GamesBeat: These original in-game models are now relatively low-poly. If you re-run these assets, you can do almost something completely different. If you look at it, it's not like you just type in what they look like in World of Warcraft. It's different. How did you come to terms with the game's new look?

Bridenbecker: We really spent a lot of time deciding how we wanted to take over the original assets. Because they were very low. They did not contain as many details as we would otherwise have wished. We looked at World of Warcraft and said, yes, there are many more details, but we want to add a sense of realism. We ended up on the fog of Pandaria. On the one hand, we wanted to have the visual fidelity to tell these stories in the game with this art style so that you could make the cutscenes in the game and tell the story and make it look as if these are people engaged in a conversation interfere.

They have real animations with each other. They show and argue. When Uther is annoyed at Arthas because Arthas is doing something absolutely crazy and plundering a city with those poor citizens who got infected by the plague – you see the emotion in his face. You see the emotion in his gestures. To do this was a kind of core, why we wanted to promote this art style. And if you adjust that to make them feel iconic like Warcraft units from the gameplay standpoint, that's a certain balance.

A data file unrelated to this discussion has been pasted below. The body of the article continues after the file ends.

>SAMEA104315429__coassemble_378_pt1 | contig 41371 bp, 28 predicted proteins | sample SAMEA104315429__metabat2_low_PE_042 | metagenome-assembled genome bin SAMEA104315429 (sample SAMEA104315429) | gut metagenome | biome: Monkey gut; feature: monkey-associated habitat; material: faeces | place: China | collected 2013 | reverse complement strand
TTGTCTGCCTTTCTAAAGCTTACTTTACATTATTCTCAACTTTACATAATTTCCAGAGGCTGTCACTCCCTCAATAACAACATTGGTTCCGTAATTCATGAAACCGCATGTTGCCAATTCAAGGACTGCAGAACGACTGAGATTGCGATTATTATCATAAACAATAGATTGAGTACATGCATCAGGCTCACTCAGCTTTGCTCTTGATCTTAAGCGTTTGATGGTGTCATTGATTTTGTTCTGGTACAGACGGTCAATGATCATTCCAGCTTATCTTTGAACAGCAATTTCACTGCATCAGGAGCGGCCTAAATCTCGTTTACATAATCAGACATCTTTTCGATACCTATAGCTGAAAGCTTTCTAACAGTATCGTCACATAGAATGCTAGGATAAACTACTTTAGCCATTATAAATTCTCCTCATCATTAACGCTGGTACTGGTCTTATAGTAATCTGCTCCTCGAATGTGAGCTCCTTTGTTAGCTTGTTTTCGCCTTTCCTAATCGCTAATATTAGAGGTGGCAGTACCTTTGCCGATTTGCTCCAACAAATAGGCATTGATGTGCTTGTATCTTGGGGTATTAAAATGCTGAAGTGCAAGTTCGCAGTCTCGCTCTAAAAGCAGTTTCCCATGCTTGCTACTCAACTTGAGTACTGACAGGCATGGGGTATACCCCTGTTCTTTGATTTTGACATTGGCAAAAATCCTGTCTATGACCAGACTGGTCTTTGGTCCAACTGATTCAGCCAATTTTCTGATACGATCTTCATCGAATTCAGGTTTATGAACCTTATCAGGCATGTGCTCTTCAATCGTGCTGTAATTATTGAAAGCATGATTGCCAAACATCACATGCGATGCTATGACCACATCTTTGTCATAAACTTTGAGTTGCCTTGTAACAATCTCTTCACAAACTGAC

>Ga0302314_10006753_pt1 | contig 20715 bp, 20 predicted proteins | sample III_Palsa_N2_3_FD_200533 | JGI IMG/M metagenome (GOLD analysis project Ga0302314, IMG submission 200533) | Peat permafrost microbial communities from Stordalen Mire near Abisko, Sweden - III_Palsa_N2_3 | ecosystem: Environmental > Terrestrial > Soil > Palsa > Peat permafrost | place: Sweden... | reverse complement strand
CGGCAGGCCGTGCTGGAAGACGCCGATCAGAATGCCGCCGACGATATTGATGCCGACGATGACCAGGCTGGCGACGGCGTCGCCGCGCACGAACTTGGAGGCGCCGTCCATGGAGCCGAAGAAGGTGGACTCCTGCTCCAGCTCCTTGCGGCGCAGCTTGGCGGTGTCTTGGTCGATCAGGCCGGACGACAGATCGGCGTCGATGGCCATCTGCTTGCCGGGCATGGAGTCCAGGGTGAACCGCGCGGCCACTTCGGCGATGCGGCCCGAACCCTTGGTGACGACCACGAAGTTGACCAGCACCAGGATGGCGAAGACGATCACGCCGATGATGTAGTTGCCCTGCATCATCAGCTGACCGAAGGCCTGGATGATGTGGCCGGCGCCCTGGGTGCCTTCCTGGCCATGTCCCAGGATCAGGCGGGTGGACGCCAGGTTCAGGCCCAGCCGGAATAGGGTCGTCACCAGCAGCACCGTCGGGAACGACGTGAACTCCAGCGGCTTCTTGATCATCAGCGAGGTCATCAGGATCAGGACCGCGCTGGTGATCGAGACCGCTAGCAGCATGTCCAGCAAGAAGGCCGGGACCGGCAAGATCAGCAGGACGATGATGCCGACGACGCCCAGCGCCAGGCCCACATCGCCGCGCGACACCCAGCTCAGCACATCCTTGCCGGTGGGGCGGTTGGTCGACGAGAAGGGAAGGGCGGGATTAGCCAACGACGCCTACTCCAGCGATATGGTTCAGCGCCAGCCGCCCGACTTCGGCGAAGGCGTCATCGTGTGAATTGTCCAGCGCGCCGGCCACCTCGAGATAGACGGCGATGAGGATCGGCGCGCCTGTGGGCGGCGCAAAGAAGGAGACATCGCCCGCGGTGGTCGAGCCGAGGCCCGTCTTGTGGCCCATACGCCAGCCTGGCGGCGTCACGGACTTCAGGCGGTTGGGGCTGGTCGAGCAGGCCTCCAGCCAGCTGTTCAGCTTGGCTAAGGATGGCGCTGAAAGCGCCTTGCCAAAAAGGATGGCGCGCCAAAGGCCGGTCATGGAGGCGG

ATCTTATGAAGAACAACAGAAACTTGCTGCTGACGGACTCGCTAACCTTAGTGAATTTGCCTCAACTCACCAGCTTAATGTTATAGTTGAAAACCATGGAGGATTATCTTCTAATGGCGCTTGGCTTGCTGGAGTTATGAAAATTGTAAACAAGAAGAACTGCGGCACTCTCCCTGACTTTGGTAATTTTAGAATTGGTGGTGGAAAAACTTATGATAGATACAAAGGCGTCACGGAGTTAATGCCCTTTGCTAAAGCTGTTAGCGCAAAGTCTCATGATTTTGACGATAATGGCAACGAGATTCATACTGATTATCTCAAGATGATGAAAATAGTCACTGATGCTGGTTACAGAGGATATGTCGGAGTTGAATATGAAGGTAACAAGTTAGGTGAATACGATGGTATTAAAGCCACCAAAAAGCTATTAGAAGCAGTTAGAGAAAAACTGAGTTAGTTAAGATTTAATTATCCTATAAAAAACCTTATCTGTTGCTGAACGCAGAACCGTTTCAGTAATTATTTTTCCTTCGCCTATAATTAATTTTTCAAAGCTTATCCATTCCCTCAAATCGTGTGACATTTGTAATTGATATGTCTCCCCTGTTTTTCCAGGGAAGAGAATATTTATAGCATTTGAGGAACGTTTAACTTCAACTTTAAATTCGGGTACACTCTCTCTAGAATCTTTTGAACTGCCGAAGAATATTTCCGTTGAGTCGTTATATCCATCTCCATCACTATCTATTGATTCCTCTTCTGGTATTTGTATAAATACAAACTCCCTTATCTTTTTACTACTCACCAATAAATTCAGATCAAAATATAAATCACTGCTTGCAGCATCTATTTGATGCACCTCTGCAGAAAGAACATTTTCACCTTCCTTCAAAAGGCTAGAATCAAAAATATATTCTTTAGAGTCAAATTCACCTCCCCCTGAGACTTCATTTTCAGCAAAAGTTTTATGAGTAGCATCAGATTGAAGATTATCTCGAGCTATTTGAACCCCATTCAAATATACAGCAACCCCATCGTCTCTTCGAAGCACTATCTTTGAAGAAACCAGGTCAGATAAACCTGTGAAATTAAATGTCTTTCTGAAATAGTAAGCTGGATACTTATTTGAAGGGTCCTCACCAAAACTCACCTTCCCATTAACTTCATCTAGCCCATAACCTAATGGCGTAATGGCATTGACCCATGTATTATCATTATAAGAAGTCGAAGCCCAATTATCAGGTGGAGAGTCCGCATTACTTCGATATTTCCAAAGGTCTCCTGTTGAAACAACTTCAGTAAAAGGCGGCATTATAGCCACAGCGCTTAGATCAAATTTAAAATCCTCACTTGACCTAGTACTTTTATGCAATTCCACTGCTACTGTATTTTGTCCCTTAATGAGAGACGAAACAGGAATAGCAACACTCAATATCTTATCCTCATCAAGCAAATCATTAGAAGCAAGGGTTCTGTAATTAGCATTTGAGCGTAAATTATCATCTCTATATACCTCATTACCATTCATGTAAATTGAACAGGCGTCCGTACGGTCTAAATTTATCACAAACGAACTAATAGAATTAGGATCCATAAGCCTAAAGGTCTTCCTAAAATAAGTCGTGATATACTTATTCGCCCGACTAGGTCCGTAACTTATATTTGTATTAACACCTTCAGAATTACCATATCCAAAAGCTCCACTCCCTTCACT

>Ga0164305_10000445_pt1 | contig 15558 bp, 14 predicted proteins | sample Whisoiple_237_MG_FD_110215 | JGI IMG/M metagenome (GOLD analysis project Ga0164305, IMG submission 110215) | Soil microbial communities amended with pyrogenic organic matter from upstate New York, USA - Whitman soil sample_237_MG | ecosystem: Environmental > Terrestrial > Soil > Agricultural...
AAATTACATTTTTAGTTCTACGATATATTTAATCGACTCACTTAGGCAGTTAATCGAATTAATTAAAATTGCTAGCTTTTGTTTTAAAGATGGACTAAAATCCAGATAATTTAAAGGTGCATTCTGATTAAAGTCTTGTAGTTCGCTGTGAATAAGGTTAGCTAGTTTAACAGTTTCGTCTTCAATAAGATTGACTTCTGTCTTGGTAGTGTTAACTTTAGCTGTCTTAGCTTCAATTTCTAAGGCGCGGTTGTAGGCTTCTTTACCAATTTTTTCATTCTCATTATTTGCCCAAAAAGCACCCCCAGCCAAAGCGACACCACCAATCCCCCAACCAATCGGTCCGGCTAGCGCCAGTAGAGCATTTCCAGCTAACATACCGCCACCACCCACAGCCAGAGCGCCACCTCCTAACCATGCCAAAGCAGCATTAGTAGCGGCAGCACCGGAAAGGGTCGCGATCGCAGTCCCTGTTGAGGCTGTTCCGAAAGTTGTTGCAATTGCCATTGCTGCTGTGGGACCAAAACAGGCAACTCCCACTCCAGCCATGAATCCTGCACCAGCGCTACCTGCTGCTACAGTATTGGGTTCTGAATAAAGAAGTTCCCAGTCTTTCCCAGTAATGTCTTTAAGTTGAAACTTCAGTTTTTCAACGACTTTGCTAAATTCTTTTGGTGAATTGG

Above: The Culling of Stratholme is an important part of the history of Warcraft III.

GamesBeat: What's the Future of the Original Warcraft III Now Where Does Reforged Come? Is conservation important, even if the remaster comes?

Bridenbecker: For me personally, this is an industry-wide one – not just specific to games, but more likely to speak for the digital industry. It is a challenge that we need to think through quite thoroughly, because the idea of ​​getting a digital artwork is a very different space than what we have learned about physical goods and what they have received over the years. So much content that is created can disappear overnight. If you can not properly manage the code or manage the place where users have access to it, Warcraft III itself was not good, and that was not a great process for our fans and players. That's part of the reason why we wanted to do a refried.

So when we talk about the future, the way we approach, hey, we go through and do Reforged, but if you want to play the original version of the game, it will be right there with Reforged. You can still play the original game with all the original assets. If you like the neck version of the equipment, you can do that. [laughs] This is our strategy for making sure we talk to you as a person who wants to play the game the way you want. It's not to say that this is the only way you'll see Warcraft III. You can choose. That's up to you.

The RetroBeat is a weekly column that explores the game's past, delves into classics and new retro titles, or how old favorites – and their design techniques – inspire today's marketplace and its experiences. If you have any retro projects or scoops you would like to send, please contact me.